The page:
Volume 72, Issue 7 p. 1059-1063
Notes From the Field
Free Access

On the Alert for Cytokine Storm: Immunopathology in COVID-19

Lauren A. Henderson

Corresponding Author

Lauren A. Henderson

Boston Children’s Hospital and Harvard Medical School, Boston, Massachusetts

Address correspondence to Lauren A. Henderson, MD, MMsc, 1 Blackfan Circle, Karp Family Research Building, Tenth Floor, Boston, MA 02115. E-mail: [email protected].Search for more papers by this author
Scott W. Canna

Scott W. Canna

UPMC Children’s Hospital of Pittsburgh and University of Pittsburgh, Pittsburgh, Pennsylvania

Search for more papers by this author
Grant S. Schulert

Grant S. Schulert

Cincinnati Children’s Hospital Medical Center and University of Cincinnati College of Medicine, Cincinnati, Ohio

Search for more papers by this author
Stefano Volpi

Stefano Volpi

Center for Autoinflammatory Diseases and Immunodeficiency, IRCCS Istituto Giannina Gaslini, and Università degli Studi di Genova, Genoa, Italy

Search for more papers by this author
Pui Y. Lee

Pui Y. Lee

Boston Children’s Hospital and Harvard Medical School, Boston, Massachusetts

Search for more papers by this author
Kate F. Kernan

Kate F. Kernan

UPMC Children’s Hospital of Pittsburgh and University of Pittsburgh, Pittsburgh, Pennsylvania

Search for more papers by this author
Roberto Caricchio

Roberto Caricchio

Temple University Hospital and Lewis Katz School of Medicine, Philadelphia, Pennsylvania

Search for more papers by this author
Shawn Mahmud

Shawn Mahmud

University of Minnesota Medical Center and University of Minnesota School of Medicine, Minneapolis

Search for more papers by this author
Melissa M. Hazen

Melissa M. Hazen

Boston Children’s Hospital and Harvard Medical School, Boston, Massachusetts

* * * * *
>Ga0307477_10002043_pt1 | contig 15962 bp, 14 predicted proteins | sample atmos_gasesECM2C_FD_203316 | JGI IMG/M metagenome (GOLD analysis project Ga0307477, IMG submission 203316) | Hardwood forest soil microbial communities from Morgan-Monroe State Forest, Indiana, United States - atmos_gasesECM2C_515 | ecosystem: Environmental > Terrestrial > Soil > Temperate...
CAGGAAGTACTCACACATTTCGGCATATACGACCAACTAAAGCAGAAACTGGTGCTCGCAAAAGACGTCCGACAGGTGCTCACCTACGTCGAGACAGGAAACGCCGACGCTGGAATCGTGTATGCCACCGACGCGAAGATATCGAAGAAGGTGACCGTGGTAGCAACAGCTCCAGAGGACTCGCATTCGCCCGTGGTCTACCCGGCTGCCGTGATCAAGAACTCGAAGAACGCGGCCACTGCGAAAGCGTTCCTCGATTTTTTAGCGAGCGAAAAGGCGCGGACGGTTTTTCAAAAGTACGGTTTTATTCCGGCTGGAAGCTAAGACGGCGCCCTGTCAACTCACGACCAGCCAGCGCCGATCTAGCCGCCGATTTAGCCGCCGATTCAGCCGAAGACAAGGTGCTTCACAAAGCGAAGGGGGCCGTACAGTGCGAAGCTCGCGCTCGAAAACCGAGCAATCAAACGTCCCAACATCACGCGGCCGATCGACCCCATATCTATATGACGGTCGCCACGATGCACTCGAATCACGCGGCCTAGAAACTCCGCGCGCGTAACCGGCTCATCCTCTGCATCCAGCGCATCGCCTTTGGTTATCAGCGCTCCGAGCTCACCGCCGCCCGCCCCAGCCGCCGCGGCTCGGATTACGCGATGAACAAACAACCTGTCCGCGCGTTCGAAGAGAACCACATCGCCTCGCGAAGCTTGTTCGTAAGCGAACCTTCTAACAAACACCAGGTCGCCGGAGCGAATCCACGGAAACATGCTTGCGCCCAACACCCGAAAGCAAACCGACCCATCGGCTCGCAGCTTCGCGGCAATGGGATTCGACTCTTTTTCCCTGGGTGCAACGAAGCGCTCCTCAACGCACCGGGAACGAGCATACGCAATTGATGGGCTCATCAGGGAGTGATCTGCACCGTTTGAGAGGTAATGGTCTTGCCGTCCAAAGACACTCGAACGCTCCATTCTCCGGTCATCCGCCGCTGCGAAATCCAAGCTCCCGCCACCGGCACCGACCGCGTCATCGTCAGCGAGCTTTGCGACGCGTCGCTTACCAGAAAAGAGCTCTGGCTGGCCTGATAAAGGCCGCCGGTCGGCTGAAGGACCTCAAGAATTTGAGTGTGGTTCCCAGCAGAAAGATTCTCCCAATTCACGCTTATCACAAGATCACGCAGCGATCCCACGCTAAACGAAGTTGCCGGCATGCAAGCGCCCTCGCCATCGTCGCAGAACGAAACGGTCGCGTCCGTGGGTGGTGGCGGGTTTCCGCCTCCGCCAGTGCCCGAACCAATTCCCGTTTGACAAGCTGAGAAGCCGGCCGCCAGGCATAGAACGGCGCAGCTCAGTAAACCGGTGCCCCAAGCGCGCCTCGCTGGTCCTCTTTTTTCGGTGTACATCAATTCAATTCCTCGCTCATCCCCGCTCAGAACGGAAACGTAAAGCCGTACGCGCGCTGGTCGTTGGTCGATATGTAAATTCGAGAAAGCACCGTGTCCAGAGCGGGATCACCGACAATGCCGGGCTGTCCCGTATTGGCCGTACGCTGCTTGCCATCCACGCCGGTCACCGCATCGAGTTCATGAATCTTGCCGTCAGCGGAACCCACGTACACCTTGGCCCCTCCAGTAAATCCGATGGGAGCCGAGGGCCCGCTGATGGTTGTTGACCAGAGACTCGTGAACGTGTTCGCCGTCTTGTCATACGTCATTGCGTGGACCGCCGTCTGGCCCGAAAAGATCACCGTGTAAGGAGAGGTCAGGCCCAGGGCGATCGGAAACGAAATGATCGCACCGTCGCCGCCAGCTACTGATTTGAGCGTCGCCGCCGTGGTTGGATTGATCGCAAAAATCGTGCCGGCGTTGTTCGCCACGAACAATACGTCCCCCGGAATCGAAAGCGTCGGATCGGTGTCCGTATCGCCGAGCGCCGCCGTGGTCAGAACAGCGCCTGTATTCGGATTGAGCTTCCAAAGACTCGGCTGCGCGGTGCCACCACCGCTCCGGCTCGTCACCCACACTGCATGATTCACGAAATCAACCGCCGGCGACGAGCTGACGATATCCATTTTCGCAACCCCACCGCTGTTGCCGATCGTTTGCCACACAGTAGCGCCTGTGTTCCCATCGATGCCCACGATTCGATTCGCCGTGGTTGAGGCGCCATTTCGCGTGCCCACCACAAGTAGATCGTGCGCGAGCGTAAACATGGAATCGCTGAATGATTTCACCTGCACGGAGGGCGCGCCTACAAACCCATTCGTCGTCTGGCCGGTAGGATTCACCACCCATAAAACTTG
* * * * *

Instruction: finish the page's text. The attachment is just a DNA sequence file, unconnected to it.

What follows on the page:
Search for more papers by this author
Olha Halyabar

Olha Halyabar

Boston Children’s Hospital and Harvard Medical School, Boston, Massachusetts

Search for more papers by this author
Kacie J. Hoyt

Kacie J. Hoyt

Boston Children’s Hospital and Harvard Medical School, Boston, Massachusetts

Search for more papers by this author
Joseph Han

Joseph Han

Icahn School of Medicine at Mount Sinai, New York, New York

Search for more papers by this author
Alexei A. Grom

Alexei A. Grom

Cincinnati Children’s Hospital Medical Center and University of Cincinnati College of Medicine, Cincinnati, Ohio

Search for more papers by this author
Marco Gattorno

Marco Gattorno

Center for Autoinflammatory Diseases and Immunodeficiency, IRCCS Istituto Giannina Gaslini, and Università degli Studi di Genova, Genoa, Italy

Search for more papers by this author
Angelo Ravelli

Angelo Ravelli

Clinica Pediatrica e Reumatologia, IRCCS Istituto Giannina Gaslini, and Università degli Studi di Genova, Genoa, Italy

Search for more papers by this author
Fabrizio De Benedetti

Fabrizio De Benedetti

Ospedale Pediatrico Bambino Gesù, Rome, Italy

Search for more papers by this author
Edward M. Behrens

Edward M. Behrens

Children’s Hospital of Philadelphia and the University of Pennsylvania Perelman School of Medicine, Philadelphia, Pennsylvania

Search for more papers by this author
Randy Q. Cron

Randy Q. Cron

Children’s of Alabama, University of Alabama at Birmingham, Birmingham

Search for more papers by this author
Peter A. Nigrovic

Peter A. Nigrovic

Boston Children’s Hospital, Brigham and Women’s Hospital, and Harvard Medical School, Boston, Massachusetts